Monday, November 21, 2011

Machine Man by Max Barry

Australian novelist Max Barry has a keen sense of what humanity is experiencing and moving towards. His topics have ranged from marketing (Syrup) to modern office culture (Company) to a future where corporations are in control and run the government (Jennifer Government). Machine Man began as an online project, where Barry wrote one page of his book a day. It was then expanded and published as his fourth novel.

Charles Neumann is a scientist that loses a leg in an accident at work. While coping with the shock of losing a limb and learning to walk on a crude prosthetic leg, Charles realizes this is an opportunity to start improving himself.

Machine Man opens with Charles' thoughts on wanting to be a machine,

“AS A BOY, I WANTED TO BE A TRAIN. I DIDN’T REALIZE THIS WAS unusual— that other kids played with trains, not as them.
They liked to build tracks and have trains not fall off them. Watch them go through tunnels. I didn’t understand that. What I liked was pretending my body was two hundred tons of unstoppable steel. Imagining I was pistons and valves and hydraulic compressors. “You mean robots,” said my best friend, Jeremy. “You want to play robots.” I had never thought of it like that.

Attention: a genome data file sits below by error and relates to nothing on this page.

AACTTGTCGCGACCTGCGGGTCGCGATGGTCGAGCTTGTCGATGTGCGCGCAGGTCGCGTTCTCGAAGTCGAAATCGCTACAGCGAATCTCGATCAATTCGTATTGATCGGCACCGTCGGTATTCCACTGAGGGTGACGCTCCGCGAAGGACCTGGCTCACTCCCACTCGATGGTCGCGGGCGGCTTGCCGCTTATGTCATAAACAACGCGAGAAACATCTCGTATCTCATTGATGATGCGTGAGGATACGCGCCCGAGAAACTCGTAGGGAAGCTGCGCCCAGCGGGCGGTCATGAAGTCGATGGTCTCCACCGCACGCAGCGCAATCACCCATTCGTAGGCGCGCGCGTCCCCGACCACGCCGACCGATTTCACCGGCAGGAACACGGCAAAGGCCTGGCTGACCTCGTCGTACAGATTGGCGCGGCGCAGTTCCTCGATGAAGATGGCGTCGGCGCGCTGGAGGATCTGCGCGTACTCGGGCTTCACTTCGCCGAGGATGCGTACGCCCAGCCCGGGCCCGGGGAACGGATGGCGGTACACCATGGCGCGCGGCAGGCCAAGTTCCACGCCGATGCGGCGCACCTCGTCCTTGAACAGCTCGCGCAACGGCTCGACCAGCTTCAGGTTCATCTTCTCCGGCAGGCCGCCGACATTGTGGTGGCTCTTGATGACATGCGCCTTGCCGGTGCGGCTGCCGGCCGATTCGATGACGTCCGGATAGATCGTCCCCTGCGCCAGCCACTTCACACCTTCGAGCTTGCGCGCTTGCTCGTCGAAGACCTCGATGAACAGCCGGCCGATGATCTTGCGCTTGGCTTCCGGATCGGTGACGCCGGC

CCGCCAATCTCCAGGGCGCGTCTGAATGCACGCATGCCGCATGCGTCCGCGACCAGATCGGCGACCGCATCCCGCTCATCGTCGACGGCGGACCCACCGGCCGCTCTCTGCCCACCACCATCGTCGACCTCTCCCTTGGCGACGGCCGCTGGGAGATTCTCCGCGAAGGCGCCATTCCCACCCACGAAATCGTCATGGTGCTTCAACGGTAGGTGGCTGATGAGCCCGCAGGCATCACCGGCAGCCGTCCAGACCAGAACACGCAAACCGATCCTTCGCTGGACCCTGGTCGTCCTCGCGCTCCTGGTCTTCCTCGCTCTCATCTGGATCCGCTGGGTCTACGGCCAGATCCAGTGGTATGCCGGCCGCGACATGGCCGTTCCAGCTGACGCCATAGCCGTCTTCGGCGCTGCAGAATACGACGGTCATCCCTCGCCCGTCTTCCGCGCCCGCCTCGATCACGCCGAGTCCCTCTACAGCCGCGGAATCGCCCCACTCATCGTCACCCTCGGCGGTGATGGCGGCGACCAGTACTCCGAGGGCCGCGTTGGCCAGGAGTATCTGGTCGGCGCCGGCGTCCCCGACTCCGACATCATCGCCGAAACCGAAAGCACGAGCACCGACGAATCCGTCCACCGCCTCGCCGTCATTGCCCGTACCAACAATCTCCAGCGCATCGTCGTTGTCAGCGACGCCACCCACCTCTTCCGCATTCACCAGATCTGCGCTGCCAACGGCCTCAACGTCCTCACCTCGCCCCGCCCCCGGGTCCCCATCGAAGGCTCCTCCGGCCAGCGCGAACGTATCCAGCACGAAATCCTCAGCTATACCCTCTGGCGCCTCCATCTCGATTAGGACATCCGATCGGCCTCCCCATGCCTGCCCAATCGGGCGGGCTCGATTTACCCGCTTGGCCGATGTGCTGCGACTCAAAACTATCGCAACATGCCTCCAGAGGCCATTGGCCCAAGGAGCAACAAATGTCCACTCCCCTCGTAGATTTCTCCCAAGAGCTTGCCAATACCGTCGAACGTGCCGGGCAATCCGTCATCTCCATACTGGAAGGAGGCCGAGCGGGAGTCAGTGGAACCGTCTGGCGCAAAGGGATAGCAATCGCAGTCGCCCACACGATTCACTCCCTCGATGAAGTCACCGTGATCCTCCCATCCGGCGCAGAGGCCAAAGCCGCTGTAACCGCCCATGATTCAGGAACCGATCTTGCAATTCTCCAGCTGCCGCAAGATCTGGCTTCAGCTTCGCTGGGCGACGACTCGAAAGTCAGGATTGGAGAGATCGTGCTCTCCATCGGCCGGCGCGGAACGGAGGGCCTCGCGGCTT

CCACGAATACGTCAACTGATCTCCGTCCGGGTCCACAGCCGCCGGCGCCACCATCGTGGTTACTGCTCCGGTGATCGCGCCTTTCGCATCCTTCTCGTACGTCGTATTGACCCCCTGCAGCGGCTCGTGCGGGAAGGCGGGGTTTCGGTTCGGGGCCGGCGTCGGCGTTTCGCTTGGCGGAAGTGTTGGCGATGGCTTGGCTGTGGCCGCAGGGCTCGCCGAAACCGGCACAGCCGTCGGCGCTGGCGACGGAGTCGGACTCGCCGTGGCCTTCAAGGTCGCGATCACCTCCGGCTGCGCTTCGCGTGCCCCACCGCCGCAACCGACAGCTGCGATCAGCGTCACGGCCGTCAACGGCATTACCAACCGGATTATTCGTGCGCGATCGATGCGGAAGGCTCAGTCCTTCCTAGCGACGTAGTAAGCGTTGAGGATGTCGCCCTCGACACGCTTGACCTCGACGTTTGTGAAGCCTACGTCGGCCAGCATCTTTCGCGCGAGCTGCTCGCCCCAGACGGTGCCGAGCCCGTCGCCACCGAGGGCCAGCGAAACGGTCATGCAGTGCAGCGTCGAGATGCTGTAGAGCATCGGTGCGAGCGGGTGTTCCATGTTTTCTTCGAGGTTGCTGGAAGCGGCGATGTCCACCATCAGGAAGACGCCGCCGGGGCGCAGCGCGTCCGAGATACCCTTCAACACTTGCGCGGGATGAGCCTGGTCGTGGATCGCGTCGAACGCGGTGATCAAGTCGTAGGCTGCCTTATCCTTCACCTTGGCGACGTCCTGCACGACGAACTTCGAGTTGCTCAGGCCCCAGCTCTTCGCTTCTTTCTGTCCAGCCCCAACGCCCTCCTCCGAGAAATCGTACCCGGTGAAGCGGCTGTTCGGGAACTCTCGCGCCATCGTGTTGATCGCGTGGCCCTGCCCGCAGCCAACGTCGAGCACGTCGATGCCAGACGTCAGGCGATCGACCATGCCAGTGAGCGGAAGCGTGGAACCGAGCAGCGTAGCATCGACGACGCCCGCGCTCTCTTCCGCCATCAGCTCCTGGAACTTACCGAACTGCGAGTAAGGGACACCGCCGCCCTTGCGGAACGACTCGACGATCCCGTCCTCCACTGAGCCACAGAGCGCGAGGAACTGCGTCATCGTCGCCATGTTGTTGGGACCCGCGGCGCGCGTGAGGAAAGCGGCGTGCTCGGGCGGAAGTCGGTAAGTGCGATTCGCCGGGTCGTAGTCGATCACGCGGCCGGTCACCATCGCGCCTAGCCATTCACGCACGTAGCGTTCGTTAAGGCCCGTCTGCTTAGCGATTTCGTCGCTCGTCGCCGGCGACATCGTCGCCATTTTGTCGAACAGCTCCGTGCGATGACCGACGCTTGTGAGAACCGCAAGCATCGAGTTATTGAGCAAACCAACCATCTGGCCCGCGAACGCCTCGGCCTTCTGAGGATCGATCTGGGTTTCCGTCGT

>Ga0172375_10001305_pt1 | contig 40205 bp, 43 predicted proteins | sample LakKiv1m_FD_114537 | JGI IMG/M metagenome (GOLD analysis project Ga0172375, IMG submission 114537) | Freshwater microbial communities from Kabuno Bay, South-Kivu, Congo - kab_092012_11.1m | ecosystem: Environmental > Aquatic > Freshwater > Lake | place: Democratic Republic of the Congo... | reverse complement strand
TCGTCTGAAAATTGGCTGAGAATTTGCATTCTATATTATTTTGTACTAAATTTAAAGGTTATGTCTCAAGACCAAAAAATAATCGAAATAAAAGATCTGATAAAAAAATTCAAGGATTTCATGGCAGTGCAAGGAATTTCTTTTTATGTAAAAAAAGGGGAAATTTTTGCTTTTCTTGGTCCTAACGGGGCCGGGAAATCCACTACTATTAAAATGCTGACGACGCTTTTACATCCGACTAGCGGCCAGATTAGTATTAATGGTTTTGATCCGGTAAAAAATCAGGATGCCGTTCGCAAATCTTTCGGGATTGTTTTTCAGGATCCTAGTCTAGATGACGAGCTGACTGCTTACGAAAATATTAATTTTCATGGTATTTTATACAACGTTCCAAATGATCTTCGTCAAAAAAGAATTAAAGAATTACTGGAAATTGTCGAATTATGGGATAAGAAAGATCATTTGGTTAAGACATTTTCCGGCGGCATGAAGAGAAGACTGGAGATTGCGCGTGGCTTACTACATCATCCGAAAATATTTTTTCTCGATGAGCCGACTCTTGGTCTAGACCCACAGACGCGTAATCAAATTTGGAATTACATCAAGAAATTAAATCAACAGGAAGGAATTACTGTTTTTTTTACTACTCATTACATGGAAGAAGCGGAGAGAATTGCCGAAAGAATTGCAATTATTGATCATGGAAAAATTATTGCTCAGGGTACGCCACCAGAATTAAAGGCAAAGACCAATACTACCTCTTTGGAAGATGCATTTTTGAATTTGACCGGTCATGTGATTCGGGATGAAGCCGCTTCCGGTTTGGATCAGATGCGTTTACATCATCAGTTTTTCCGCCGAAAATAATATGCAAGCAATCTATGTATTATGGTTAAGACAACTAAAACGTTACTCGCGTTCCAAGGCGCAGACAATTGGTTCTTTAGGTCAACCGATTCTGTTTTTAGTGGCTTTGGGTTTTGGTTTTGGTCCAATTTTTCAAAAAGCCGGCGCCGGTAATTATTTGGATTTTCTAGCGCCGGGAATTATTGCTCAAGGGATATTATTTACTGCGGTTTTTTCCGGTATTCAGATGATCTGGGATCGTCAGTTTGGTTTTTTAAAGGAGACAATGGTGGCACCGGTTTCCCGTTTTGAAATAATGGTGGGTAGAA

Robots had square eyes and jerky limbs and usually wanted to destroy the Earth. Instead of doing one thing right, they did everything badly. They were general purpose. I was not a fan of robots. They were bad machines.”

Charles meets prosthetist Lola Shanks who loves her job a little too much. The two click, but are soon caught up in the company that wants Charles to create better products for them and experiment on himself. Barry pushes the limits of his characters and readers begin to wonder how far Charles will go and how many products he will use on himself.

Machine Man is a darkly humorous tale that melds fantastic sounding technologies with our modern world. Barry uses some of his past themes of out of control corporations, how people become to feel like cogs in a machine and our constant nervousness of the future. Some of the action scenes are a bit over the top and are maybe unnecessary, but they don't detract from this interesting and wonderful novel.

Fans of dystopian novels, The Unidentified by Rae Mariz and anything by Cory Doctorow will enjoy Machine Man.


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